Among the consequences of extremely low river flow into northern San Francisco Bay during a two-year drought were (1) a gradual increase in salinity, (2) an unusual decline in chlorophyll a concentration, and (3) the upstream migration of estuarine benthic invertebrates to the normally brackish area of the bay. Total abundance in the benthos at a shallow monitoring site increased from a normal 2000 to greater than 20 000 individuals m-2 during the summer of 1977, presumably in response to the increased salinity. Estimated filtration rates derived from equations in the literature for one of the species, the suspended-feeding bivalve Mya arenaria ranged from 1 to 4 m3 m-2 day-1 during 1977 depending on abundance and mean size on sampling dates. Because water depth at this site is less than 2 m, Mya could have filtered all of the particles (including diatoms) from the water column on the order of once per day. Several other immigrant species undoubtedly contributed to the removal of particles from the near-bottom water as well. Increased benthic grazing, therefore, could have accounted for the anomalously low phytoplankton biomass observed during the drought. These results suggest that during periods of prolonged low river flow and increased salinity benthic food webs could become more important than planktonic food webs in the upper part of the estuary. ?? 1985.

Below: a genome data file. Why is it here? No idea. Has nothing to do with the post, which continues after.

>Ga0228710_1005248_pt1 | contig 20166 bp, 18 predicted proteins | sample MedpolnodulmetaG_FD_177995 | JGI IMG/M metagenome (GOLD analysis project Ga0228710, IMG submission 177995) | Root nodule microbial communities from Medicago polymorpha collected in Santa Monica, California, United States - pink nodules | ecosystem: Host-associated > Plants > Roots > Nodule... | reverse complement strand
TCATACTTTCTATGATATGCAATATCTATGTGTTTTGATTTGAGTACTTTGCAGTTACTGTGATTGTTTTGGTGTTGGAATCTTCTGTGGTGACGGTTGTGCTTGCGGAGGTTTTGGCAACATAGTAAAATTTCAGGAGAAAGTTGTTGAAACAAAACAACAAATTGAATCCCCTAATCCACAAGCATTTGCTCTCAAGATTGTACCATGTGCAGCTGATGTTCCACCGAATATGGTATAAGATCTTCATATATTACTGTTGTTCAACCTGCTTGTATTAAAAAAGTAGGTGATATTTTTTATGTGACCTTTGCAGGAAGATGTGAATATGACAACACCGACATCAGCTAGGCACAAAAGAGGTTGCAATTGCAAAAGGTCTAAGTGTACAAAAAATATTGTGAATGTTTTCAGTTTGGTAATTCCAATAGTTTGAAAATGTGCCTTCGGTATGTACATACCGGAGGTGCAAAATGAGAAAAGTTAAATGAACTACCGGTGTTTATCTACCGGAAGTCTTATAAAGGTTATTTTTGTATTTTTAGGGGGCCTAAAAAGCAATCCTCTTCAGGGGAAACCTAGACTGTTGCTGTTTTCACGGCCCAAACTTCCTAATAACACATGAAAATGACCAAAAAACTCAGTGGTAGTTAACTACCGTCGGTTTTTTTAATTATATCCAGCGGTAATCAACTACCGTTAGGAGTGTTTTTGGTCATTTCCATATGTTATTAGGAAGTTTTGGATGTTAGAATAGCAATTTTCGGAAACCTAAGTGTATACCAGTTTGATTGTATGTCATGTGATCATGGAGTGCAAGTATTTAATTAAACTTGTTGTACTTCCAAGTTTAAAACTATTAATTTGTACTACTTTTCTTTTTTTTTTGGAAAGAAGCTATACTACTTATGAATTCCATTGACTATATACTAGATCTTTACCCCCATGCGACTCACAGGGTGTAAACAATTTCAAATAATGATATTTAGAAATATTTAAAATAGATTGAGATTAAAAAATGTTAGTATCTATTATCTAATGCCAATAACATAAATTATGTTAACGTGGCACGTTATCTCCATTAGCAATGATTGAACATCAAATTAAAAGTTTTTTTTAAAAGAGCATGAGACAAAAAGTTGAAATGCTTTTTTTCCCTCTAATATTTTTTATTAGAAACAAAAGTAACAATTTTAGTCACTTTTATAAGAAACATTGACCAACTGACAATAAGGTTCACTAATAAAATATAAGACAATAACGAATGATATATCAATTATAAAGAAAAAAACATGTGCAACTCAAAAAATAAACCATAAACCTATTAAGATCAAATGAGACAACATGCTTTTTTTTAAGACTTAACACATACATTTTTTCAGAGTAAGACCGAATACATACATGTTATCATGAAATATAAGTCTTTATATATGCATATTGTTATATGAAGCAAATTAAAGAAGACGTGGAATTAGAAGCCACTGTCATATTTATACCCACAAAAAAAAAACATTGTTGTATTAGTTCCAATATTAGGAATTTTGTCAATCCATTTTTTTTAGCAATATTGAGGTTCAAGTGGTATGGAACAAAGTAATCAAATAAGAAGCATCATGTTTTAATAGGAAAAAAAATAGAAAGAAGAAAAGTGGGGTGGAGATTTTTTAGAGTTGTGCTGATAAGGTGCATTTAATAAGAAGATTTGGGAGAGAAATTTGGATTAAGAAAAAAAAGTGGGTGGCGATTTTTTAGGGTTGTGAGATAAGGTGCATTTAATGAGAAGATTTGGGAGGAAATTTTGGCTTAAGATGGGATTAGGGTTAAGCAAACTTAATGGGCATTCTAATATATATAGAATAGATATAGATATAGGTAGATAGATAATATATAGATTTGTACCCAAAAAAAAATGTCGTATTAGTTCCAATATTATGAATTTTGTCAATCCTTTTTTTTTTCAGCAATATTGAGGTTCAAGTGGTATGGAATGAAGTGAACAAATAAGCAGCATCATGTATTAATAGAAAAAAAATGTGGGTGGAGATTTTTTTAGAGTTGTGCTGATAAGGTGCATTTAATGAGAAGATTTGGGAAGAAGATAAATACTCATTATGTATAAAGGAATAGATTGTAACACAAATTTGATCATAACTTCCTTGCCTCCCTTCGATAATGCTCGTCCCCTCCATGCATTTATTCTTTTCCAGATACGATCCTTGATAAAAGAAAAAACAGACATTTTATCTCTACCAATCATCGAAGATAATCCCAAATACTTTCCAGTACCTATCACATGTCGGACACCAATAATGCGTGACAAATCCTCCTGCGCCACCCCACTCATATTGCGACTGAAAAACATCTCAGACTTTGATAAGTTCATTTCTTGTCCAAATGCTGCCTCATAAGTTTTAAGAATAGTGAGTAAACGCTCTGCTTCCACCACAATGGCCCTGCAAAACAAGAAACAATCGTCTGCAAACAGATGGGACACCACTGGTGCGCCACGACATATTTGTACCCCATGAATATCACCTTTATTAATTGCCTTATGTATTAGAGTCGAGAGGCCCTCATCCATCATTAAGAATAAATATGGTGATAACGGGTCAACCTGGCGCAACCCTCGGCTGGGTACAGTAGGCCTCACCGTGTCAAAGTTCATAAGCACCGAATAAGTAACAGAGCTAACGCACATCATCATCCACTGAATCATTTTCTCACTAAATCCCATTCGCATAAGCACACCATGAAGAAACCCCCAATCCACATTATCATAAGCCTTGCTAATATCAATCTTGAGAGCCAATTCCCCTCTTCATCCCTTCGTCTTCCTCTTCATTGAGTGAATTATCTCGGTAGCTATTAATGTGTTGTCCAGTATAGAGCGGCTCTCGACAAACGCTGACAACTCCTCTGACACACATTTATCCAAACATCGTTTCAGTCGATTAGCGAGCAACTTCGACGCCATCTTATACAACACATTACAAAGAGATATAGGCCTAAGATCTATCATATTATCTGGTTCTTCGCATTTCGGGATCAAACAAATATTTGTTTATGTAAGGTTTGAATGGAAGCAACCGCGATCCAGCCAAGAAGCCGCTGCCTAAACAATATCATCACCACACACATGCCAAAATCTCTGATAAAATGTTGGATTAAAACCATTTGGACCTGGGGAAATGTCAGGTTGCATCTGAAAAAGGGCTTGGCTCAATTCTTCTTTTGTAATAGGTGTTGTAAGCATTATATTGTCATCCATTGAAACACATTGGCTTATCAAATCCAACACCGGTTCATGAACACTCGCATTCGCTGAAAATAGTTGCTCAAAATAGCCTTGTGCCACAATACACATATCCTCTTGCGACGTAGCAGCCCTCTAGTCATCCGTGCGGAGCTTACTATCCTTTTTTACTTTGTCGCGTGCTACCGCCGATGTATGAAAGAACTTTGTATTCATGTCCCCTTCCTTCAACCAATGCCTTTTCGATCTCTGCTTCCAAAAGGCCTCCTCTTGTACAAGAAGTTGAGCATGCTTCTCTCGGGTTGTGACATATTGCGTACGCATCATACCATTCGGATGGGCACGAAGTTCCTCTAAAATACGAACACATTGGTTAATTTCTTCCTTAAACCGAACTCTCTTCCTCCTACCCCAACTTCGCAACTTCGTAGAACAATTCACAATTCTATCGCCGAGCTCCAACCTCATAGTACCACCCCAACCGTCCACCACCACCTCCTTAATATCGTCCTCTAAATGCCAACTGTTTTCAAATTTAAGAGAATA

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Increased benthic grazing: An alternative explanation for low phytoplankton biomass in northern San Francisco Bay during the 1976-1977 drought